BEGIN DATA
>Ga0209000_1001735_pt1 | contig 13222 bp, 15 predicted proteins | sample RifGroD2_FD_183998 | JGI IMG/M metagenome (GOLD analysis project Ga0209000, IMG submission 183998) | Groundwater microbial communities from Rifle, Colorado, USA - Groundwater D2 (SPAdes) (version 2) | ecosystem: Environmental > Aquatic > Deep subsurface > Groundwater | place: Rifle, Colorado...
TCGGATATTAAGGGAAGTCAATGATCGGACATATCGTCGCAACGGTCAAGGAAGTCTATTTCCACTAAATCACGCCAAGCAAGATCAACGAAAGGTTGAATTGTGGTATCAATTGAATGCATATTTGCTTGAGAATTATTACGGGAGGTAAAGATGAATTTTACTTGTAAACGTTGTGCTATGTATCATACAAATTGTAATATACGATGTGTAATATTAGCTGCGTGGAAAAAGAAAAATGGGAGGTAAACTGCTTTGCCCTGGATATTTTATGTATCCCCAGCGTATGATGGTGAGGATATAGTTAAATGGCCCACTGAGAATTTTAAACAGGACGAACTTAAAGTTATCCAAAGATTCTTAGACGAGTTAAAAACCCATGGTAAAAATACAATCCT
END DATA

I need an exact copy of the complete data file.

>Ga0209000_1001735_pt1 | contig 13222 bp, 15 predicted proteins | sample RifGroD2_FD_183998 | JGI IMG/M metagenome (GOLD analysis project Ga0209000, IMG submission 183998) | Groundwater microbial communities from Rifle, Colorado, USA - Groundwater D2 (SPAdes) (version 2) | ecosystem: Environmental > Aquatic > Deep subsurface > Groundwater | place: Rifle, Colorado...
TCGGATATTAAGGGAAGTCAATGATCGGACATATCGTCGCAACGGTCAAGGAAGTCTATTTCCACTAAATCACGCCAAGCAAGATCAACGAAAGGTTGAATTGTGGTATCAATTGAATGCATATTTGCTTGAGAATTATTACGGGAGGTAAAGATGAATTTTACTTGTAAACGTTGTGCTATGTATCATACAAATTGTAATATACGATGTGTAATATTAGCTGCGTGGAAAAAGAAAAATGGGAGGTAAACTGCTTTGCCCTGGATATTTTATGTATCCCCAGCGTATGATGGTGAGGATATAGTTAAATGGCCCACTGAGAATTTTAAACAGGACGAACTTAAAGTTATCCAAAGATTCTTAGACGAGTTAAAAACCCATGGTAAAAATACAATCCT